The experience of ideological revolution teaches us that all forms of Manicheanism that claim to know with certitude who is a victim and who is a victimizer, lack self-knowledge, political prudence, and spiritual wisdom. This insight is best conveyed by Solzhenitsyn in The Gulag Archipelago. In a memorable passage he writes that
the line separating good and evil passes not through states, nor between classes, nor between political parties either—but right through every human heart—and through all human hearts. This line shifts. Inside us, it oscillates within the years… It is impossible to expel evil from the world in its entirety, but it is possible to contract it within each person.
Words of wisdom for the ages, and very relevant as an angry politically correct moralism (paradoxically rooted in dogmatic relativism) takes hold in the Western world. We in the West need to draw on the best anti-totalitarian wisdom, as never before.
Between utopian mendacity and postmodern moral indifference, lies this path of spiritual and political elevation that aims to bring together, slowly but surely, politics and conscience, freedom and moral self-limitation with a healthy respect for human limits and imperfections. It is an arduous path that has nothing to do with false hopes and utopian illusions. Such wisdom is at the heart of the spirit of 1989, rightly understood.
My narrative of the events of 1989 in East-Central Europe is indebted to Duncan White, Cold Warriors: Writers Who Waged the Literary Cold War (New York: Harper Collins Publishers, 2019).
Francis Fukuyama’s essay “The End of History?” first appeared in The National Interest (Summer 1989). It was translated into over a dozen languages.
Aleksandr Solzhenitsyn’s seminal, and widely misunderstood Letter to the Soviet Leaders can be found in Solzhenitsyn, East and West (New York: Harper & Row Perennial Library, 1980), pp. 73-142. I have drawn on the crucial section entitled “Ideology,” pp. 120-129.
For my discussion of Havel I have drawn on his seminal dissident essays such as “The Power of the Powerless,” as well as his chapter “Politics, Morality and Civility” from Havel, Summer Meditations (New York, Knopf, 1992). This luminous chapter is a defining expression of his moral and political philosophy. Duncan White’s lucid summary of Havel’s thought and action was also quite helpful.
Pope John Paul II’s profound and powerful sermon and address at Jasna Gorna (June 18, 1983) is readily available on the internet.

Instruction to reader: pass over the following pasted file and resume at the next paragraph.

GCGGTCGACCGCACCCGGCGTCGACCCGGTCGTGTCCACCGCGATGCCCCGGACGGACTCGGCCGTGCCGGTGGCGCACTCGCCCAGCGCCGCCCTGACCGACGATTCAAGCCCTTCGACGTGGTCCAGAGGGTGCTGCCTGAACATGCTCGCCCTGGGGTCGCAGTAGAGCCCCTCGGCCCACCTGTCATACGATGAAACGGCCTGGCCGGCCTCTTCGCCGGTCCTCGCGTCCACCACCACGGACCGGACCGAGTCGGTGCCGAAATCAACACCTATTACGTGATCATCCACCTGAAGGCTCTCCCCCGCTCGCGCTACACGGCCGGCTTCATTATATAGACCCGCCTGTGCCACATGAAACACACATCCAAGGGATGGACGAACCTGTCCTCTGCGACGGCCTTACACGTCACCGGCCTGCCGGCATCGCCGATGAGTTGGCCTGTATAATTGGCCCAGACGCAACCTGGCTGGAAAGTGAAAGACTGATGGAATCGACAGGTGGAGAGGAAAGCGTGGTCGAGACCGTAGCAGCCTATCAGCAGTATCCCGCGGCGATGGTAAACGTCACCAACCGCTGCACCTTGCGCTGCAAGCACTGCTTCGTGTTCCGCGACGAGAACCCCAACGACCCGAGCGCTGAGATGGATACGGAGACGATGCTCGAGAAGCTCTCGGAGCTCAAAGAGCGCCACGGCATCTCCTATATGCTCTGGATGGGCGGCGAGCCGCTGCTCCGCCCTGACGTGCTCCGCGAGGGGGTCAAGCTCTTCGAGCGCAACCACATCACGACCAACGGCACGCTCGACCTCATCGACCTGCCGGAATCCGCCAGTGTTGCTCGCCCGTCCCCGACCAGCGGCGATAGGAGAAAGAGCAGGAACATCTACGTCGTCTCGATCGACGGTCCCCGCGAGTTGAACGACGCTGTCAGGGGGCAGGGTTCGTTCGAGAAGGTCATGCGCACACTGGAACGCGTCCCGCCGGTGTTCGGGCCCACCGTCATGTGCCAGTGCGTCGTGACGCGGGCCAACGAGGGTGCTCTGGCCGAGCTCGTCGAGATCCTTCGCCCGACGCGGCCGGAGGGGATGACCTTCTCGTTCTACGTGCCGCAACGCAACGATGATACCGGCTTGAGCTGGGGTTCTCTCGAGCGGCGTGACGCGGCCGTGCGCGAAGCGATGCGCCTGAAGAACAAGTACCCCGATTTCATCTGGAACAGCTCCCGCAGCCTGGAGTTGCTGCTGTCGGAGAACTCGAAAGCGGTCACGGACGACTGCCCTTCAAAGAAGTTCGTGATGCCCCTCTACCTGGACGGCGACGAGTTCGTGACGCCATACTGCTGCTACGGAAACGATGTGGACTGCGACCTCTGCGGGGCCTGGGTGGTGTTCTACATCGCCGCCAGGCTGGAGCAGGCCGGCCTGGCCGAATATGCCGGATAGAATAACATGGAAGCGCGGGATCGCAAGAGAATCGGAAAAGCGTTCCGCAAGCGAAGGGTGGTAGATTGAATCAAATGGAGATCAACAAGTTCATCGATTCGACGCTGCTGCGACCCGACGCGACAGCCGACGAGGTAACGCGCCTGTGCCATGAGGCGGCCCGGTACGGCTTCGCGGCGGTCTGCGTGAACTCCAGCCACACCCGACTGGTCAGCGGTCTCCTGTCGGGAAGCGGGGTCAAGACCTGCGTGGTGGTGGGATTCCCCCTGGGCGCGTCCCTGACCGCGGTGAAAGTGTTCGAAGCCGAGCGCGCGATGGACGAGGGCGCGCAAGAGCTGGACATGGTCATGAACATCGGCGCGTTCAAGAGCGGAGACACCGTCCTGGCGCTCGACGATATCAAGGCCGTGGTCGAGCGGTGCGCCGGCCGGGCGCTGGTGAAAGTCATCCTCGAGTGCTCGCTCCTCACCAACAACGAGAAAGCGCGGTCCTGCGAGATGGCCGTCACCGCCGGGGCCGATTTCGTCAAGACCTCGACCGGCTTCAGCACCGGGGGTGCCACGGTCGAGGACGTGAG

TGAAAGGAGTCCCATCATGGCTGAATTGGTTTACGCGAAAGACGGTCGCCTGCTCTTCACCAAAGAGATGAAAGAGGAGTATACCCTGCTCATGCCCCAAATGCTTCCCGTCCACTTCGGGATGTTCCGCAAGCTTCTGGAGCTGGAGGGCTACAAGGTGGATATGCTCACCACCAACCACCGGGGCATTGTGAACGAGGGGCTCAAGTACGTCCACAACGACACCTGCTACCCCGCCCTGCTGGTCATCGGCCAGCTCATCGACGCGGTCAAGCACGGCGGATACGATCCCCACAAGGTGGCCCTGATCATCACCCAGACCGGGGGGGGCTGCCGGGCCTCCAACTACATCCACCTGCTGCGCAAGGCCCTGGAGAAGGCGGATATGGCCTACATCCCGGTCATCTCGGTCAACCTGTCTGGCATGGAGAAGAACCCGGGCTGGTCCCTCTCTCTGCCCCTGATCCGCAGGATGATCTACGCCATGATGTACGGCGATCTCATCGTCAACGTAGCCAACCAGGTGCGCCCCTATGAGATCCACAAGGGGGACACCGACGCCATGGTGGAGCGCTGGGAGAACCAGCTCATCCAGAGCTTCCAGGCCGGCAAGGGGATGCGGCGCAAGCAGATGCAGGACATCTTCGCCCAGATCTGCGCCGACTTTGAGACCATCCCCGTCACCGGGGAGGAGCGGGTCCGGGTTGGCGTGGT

John Paul II’s fullest account of the nation and its natural and Christian roots can be found in Pope John Paul II, Memory and Identity: Conversations at the Dawn of a Millennium (New York: Rizzoli, 2005), especially pp. 57-87. The memorable quotation about the dangers of slavishly following the culture of the contemporary West can be found on pp. 143-144.
For an insightful discussion of the crucial role of ideology in the legitimation of Communism right to the bitter end, see Timothy Garton Ash, The Magic Lantern (New York: Random House, 1990), p. 137.
The remarkable comparison between decayed liberal democracy and Communist totalitarianism can be found in Ryszard Legutko, The Demon in Democracy: Totalitarian Temptations in a Free Society (New York: Encounter Books, 2018), pp. 138-139. Legutko’s book is both prescient and discerning, and thus bound to be controversial.
On the relentless assaults on Orban’s Hungary, see Kevin J. McNamara, “How America’s European Allies Got Stuck in a Foreign Policy Triangle,” The National Interest (August, 16, 2019) and Christopher Caldwell, “Hungary and the Future of Europe,” The Claremont Review of Books (Spring 2019), pp. 57-63.
I have drawn freely on Aleksandr Solzhenitsyn’s “An Orbital Journey,” a profound speech delivered in Zurich on May 31, 1974 on the occasion of receiving the Golden Matrix Prize of the Italian Catholic Press Union. It appeared in English for the first time at National Review on-line, January 7, 2019, with a “Preface” by Daniel J. Mahoney. It is Solzhenitsyn’s most philosophical and suggestive discussion of modernity and its discontents.
The luminous passage from Solzhenitsyn’s The Gulag Archipelago at the end of this essay can be found in the chapter, “The Ascent,” in The Gulag Archipelago, with a “Foreword” by Jordan B. Peterson (London, Vintage, 2018), p. 312. Peterson’s lucid and penetrating “Foreword,” an eloquent and forceful warning against ideological Manicheanism in all its forms, is highly recommended. Peterson makes clear that the ideological virus is taking on new and dangerously virulent forms throughout the Western world. History, most assuredly, has not come to an end.
At the end of this essay, I have drawn on a private correspondence with Philippe Bénéton with his kind permission.
Because coercion could only work to a certain point, the default communist policy was deceit, even when everyone knew the regime’s positions were a lie.
If the current regimes in places like Hungary and Poland do indeed represent the “Spirit of 1989,” this is only true in a very partial way.